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FOR SALE
ITEM # 
SA908941

17th Century English School Oil On Canvas - Portrait Of A Lady Dated 1624.

Price

£42,000 | $49,922 USD | €48,199 EUR
Item Number: SA908941
Date of manufacture: 17th Century
Current Status: For sale
Seller: Period Portraits
This antique has been viewed 38 times in the past month with the most views from Singapore.

Description

A sumptuous and highly detailed 17th century Jacobean oil on canvas portrait of a lady of significant wealth and status. She wears her finery, reveals her most virtuous characteristics and gazes at us with an air of confidence befitting her 46 years. A latin inscription gives us her age and the date (1624) and conveys with it the notion that the sitter is well read, and both her clothing and deportment tell us that she is well-bred.
The fashionable silhouette that she exhibits is consistent with the 1620’s – namely a hairstyle that is broad rather than high, with little straggles of hair – called ‘lovelocks’ spilling onto her ruff. The ruff is full and closed – i.e. not open at the front – and is raised up at the back. This would be supported by a stiffened pasteboard collar called a ‘pickadil’ or ‘underpropper’ or perhaps a wired contraption (a ‘supportasse’) that would keep the starched linen elevated.
Her natural/high waistline is consistent with this period, as is the amount of wrist showing and the fullness of the sleeves. By the late 1620’s to 1630 sleeves would be full and would have shrunk to reveal the forearm, thus giving poets another area of the body to praise in poetry, and for moralists to condemn as sinfully and shamelessly displayed.
The use of polychrome embroidery - adorning her waistcoat and petticoat - is typical of the Jacobean era (the age of James I (1603-1625). The fashionable silhouette that she exhibits is consistent with the 1620’s – namely a hairstyle that is broad rather than high, with little straggles of hair – called ‘lovelocks’ spilling onto her ruff. The ruff is full and closed – i.e. not open at the front – and is raised up at the back. This would be supported by a stiffened pasteboard collar called a ‘pickadil’ or ‘underpropper’ or perhaps a wired contraption (a ‘supportasse’) that would keep the starched linen elevated.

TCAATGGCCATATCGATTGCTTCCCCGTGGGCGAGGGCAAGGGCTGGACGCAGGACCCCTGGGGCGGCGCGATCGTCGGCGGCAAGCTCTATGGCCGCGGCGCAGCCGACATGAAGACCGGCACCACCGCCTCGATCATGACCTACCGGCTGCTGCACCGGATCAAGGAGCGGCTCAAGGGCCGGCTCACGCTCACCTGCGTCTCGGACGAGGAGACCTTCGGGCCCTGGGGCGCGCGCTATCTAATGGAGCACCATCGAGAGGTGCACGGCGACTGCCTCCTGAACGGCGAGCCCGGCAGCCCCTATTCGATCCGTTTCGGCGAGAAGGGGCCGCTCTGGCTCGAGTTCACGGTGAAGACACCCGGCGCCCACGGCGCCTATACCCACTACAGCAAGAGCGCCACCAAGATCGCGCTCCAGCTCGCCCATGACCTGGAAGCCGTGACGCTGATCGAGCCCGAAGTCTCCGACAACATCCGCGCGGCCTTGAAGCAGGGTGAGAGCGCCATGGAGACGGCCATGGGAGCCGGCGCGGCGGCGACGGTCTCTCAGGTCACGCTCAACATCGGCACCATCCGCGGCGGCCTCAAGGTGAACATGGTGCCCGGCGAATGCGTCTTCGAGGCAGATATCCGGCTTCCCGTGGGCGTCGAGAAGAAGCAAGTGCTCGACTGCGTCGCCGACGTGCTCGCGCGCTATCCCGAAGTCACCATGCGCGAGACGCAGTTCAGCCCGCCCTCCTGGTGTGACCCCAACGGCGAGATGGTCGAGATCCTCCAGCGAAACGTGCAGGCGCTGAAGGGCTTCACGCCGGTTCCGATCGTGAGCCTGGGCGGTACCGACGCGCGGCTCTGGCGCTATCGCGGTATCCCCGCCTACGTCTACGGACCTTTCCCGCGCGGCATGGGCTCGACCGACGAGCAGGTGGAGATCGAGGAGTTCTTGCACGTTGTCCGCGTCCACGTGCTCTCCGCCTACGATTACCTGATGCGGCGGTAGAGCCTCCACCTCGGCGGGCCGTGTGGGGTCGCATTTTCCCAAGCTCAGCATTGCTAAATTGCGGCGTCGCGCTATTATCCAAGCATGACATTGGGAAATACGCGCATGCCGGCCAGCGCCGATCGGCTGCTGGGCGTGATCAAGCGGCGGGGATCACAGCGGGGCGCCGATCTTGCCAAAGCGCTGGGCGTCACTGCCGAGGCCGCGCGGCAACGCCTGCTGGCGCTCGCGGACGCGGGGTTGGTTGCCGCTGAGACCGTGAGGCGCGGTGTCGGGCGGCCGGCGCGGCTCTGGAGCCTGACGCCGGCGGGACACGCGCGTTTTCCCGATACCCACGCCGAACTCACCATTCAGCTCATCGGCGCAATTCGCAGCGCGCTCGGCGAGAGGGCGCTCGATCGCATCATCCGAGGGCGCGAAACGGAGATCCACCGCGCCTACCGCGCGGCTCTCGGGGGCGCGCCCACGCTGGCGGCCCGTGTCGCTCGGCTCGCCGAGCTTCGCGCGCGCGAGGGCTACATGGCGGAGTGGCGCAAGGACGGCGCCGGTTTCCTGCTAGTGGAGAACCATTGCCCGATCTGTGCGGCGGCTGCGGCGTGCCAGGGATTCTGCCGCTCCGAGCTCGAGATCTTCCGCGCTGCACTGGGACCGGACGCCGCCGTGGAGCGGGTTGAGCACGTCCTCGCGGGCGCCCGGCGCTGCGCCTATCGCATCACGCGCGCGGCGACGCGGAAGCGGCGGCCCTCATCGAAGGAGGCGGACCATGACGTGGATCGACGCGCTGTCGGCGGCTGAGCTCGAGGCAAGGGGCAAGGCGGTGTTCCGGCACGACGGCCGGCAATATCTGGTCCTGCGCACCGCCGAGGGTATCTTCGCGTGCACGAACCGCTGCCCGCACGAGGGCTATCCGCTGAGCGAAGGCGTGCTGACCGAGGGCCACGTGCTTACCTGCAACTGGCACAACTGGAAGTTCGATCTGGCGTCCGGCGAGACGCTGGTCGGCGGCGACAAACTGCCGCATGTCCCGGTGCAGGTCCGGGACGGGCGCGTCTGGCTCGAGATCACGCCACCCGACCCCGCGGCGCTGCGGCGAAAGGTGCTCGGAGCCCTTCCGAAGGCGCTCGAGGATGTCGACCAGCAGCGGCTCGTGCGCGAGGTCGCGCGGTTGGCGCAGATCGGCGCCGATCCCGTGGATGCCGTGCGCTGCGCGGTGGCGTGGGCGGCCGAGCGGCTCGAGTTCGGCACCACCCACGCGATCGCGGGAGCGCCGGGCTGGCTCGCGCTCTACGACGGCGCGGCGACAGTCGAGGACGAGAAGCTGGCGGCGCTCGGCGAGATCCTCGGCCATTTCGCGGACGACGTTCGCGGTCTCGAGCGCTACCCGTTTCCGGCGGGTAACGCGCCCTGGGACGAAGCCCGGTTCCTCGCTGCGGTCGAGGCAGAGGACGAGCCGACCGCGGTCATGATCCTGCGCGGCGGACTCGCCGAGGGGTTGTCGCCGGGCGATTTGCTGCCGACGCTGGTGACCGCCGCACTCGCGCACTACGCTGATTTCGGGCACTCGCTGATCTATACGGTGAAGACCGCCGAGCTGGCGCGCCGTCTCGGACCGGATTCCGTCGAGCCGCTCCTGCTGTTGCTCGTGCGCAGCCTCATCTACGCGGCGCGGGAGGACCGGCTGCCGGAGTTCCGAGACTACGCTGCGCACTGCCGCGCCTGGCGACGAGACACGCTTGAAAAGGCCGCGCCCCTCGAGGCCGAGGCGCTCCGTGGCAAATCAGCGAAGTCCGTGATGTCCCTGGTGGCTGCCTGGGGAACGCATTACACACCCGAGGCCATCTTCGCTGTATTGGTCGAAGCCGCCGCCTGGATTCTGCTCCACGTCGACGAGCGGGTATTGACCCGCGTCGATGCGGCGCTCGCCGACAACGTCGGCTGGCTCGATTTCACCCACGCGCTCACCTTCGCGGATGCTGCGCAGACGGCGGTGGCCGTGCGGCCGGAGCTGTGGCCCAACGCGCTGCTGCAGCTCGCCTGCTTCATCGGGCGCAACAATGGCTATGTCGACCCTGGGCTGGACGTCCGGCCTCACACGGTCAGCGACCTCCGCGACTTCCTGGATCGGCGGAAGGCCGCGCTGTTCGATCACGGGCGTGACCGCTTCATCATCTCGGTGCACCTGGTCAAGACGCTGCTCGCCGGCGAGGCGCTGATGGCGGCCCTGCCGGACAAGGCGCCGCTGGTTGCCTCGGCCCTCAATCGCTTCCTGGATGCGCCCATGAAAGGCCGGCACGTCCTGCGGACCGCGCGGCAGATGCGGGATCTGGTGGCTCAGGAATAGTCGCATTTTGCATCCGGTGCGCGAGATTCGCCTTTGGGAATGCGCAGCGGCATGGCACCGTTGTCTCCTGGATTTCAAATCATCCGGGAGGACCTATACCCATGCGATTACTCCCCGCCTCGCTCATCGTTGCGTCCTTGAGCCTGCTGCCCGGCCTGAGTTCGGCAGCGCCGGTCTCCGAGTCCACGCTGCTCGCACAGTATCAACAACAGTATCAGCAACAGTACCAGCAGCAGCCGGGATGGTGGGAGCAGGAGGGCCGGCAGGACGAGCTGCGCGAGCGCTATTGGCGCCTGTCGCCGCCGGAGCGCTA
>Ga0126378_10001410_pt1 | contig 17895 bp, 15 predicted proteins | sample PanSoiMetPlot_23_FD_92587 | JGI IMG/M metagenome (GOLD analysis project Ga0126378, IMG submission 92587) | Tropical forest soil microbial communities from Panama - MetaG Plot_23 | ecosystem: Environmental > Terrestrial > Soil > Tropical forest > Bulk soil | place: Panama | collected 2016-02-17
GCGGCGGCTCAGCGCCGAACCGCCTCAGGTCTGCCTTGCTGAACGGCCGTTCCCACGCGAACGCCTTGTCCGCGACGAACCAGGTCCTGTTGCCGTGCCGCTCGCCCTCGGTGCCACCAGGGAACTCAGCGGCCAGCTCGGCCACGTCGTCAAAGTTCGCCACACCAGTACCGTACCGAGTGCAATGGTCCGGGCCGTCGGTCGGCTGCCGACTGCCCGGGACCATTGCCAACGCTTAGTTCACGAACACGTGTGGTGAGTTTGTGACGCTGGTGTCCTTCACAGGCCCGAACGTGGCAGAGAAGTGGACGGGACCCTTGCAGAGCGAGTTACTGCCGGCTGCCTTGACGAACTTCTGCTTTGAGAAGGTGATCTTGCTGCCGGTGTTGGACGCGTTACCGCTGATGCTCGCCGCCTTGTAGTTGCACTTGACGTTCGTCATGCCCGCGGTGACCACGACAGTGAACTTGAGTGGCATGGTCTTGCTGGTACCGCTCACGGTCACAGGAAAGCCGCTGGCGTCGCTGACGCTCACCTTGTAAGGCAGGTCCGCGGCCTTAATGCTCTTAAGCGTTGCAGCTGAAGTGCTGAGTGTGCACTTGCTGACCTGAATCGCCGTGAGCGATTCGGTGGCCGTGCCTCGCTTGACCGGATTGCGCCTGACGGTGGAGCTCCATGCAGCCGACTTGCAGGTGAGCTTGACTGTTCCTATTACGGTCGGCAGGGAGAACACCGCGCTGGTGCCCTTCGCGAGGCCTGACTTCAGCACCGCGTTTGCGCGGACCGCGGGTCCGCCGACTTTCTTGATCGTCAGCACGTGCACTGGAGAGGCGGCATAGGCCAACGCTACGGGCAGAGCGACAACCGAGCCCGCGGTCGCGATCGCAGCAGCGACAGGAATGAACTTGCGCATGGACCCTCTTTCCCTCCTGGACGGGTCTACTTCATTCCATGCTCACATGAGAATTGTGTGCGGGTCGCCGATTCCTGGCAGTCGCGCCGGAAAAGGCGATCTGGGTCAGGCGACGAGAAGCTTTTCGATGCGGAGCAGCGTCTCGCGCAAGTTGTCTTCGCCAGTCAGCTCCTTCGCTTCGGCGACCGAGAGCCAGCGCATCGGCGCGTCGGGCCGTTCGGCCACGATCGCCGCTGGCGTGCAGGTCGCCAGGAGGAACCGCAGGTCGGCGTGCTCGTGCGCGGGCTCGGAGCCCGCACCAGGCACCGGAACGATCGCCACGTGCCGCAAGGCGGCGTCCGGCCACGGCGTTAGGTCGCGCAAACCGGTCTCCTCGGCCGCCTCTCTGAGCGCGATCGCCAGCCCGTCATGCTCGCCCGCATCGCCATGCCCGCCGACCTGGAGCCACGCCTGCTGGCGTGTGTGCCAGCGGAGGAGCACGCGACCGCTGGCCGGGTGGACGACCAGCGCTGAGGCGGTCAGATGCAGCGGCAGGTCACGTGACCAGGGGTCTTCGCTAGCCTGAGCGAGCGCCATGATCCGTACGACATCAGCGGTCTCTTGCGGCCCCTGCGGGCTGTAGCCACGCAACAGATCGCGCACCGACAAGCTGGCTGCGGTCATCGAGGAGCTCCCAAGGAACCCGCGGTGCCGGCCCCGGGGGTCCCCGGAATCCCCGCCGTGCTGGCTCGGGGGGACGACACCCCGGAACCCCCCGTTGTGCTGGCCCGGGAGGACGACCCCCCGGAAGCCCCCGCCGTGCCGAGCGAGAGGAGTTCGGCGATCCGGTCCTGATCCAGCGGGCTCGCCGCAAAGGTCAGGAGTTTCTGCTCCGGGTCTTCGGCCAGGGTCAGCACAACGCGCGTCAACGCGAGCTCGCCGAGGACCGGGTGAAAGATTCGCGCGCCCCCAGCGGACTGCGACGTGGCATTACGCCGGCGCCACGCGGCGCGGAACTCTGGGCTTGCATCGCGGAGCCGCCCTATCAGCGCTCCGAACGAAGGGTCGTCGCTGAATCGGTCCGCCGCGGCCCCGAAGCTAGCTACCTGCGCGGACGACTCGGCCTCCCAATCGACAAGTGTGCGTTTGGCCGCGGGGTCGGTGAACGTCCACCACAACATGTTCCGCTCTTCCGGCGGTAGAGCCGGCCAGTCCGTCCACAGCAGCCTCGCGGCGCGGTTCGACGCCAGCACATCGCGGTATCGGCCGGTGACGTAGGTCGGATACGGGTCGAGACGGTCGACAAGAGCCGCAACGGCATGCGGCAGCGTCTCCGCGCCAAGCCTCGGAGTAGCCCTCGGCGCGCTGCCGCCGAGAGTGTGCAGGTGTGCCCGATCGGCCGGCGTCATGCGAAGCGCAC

The most striking feature of the sitters costume is undoubtedly the wealth of embroidery on display . This could have been the work of a professional embroiderer or created by the lady of the house herself as a demonstration of her skills.The polychrome patterns that adorn her high-necked waistcoat had been in fashion since the end of the Elizabethan era. There is a beautifully worked linen waistcoat from the Burrell Collection, Glasgow which exhibits a very similar scrolling pattern of gold, enclosing strawberry flowers and oak leaves. It can also be seen in the remarkable portrait by Marcus Gheerearts the Younger of Margaret Layton in the V&A - where the real jacket worn in the portrait also survives.
The embroidery in this portrait is more stylised than in the examples cited, but the motifs of oak leaves, acorns, strawberry leaves and flowers are clearly identifiable. Strawberries had been a popular motif since Virginia strawberries had been brought back from the ‘new world’ in the late C16th.The mini-beasts, butterflies and bugs that creep and crawl over her petticoat would have been worked with a needle (rather than woven into the fabric). We can tell that because they are so individualised. Ideas for these motifs would have been gleaned from pattern books We know that the original and exquisite drawings by the talented Huguenot draughtsman Jacques Le Moyne de Morgues from the 1570’s had been turned into commercially-produced embroidery pattern books by the 17th century.
Our sitter would be wearing a T-shaped garment of washable linen next to the skin (a smock), and she also appears to wearing such a linen waistcoat (which we would call jacket) as it has sleeves. On top of the waistcoat/jacket a gown of black silk fabric is worn, adorned with a bold floral pattern that has been woven into the fabric. This gown has a tight bodice and open front, with seams embellished with black braid, and discreet rosettes centre-front and shoulder.
Surviving garment
Internal Ref: PP000210



Declaration

This item is antique. The date of manufacture has been declared as 17th Century.


Seller Details

Period Portraits
North Yorkshire
United Kingdom
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